Determination of high-affinity choline uptake (HACU) and choline acetyltransferase (ChAT) activity in the same population of cultured cells

Balmiki Ray, Jay R. Simon, Debomoy K. Lahiri

Research output: Contribution to journalArticle

12 Scopus citations


Cholinergic neurons are a major constituent of the mammalian central nervous system. Acetylcholine, the neurotransmitter used by cholinergic neurons, is synthesized from choline and acetyl CoA by the enzymatic action of choline acetyltransferase (ChAT). The transport of choline into the cholinergic neurons, which results in synthesis of ACh, is hemicholinium-sensitive and is referred to as high-affinity choline uptake (HACU). Thus, the formation of acetylcholine in cholinergic neurons largely depends on both the levels of choline being transported into the cells from the extracellular space and the activity of ChAT. Several methods were described previously to measure HACU and ChAT simultaneously in synaptosomes, but the same for cultured cells is lacking. We describe a procedure to measure HACU and ChAT at the same time in cultured cells by simple techniques employing radionuclides. In this procedure, we determined quantitatively hemicholinium-sensitive choline uptake and ChAT enzyme activity in a small number of differentiated human neuroblastoma (SK-N-SH) cells. We also determined the kinetics of choline uptake in the SK-N-SH cells. We believe that these simple methods can be used for neurochemical and drug discovery studies in several models of neurodegenerative disorders including Alzheimer's disease.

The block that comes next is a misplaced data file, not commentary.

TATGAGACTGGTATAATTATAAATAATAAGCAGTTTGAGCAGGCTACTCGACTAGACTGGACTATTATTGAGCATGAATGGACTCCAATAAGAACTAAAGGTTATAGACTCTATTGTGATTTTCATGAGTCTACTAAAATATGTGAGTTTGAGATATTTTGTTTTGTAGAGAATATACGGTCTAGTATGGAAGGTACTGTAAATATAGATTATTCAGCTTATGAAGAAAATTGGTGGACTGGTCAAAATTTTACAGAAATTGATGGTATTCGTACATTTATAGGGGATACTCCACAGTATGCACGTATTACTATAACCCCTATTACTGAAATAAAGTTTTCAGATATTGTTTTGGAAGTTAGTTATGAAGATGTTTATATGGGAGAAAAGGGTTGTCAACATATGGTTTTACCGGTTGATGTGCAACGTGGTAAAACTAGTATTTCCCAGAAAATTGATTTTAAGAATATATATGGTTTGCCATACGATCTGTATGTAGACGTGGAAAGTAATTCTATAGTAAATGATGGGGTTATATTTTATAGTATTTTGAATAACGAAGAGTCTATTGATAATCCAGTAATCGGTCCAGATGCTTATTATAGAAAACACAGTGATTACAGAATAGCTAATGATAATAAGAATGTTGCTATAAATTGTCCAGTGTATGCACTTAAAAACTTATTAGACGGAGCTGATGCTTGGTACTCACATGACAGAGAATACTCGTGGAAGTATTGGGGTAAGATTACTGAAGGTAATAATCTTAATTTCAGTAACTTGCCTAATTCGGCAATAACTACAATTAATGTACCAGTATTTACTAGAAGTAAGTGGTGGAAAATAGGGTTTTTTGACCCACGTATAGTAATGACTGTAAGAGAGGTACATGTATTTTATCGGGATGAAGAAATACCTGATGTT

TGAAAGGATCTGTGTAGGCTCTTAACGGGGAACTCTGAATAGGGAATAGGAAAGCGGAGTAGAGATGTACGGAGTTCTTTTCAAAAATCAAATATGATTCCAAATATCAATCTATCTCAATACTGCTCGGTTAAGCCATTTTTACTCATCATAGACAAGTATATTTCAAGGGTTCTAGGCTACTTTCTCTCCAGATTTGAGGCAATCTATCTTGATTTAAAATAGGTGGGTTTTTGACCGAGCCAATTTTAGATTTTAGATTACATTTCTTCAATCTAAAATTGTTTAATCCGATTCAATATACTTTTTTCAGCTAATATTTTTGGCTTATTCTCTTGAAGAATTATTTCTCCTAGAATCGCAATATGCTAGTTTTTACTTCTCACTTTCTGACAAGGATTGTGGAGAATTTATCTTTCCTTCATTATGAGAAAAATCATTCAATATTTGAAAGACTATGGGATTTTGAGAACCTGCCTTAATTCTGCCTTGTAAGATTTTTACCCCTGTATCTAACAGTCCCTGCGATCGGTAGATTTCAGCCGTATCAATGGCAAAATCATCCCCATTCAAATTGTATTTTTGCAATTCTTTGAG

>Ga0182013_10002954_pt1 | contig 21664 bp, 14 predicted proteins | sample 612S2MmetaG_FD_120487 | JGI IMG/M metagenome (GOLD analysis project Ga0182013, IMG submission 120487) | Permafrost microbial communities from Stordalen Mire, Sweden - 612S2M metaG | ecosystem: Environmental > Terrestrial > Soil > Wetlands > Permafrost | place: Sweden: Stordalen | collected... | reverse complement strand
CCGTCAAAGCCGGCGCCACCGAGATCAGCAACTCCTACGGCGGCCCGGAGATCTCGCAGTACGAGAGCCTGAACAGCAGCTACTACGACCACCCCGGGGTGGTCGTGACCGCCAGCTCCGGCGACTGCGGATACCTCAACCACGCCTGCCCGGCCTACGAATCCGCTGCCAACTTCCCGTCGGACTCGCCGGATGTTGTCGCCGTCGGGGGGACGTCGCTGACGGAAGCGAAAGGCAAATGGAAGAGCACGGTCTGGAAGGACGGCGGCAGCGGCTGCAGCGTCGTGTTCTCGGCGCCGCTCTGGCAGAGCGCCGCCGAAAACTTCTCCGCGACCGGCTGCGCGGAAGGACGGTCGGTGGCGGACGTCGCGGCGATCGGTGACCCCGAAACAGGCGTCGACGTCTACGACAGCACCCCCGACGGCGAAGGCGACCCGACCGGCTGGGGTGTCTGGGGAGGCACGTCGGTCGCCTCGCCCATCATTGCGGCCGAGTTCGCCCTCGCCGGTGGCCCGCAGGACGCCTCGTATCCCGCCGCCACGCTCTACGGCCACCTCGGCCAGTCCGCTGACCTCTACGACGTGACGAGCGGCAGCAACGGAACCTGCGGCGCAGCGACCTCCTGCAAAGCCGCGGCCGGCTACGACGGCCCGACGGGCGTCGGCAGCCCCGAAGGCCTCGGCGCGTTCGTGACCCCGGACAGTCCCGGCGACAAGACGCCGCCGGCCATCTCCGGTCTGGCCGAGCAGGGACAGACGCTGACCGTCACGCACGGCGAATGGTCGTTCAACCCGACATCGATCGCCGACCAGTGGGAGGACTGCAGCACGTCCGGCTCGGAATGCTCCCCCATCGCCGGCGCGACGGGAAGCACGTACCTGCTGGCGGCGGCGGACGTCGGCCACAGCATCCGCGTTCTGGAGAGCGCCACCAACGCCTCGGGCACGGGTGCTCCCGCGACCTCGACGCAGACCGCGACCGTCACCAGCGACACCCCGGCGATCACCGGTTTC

Original languageEnglish (US)
Pages (from-to)160-168
Number of pages9
JournalBrain research
StatePublished - Oct 22 2009



  • Acetylcholine
  • ChAT
  • Choline uptake
  • Differentiation
  • Enzyme assay
  • HACU
  • Neurodegenerative disorders
  • Neuronal cells
  • Tissue culture

ASJC Scopus subject areas

  • Neuroscience(all)
  • Clinical Neurology
  • Developmental Biology
  • Molecular Biology

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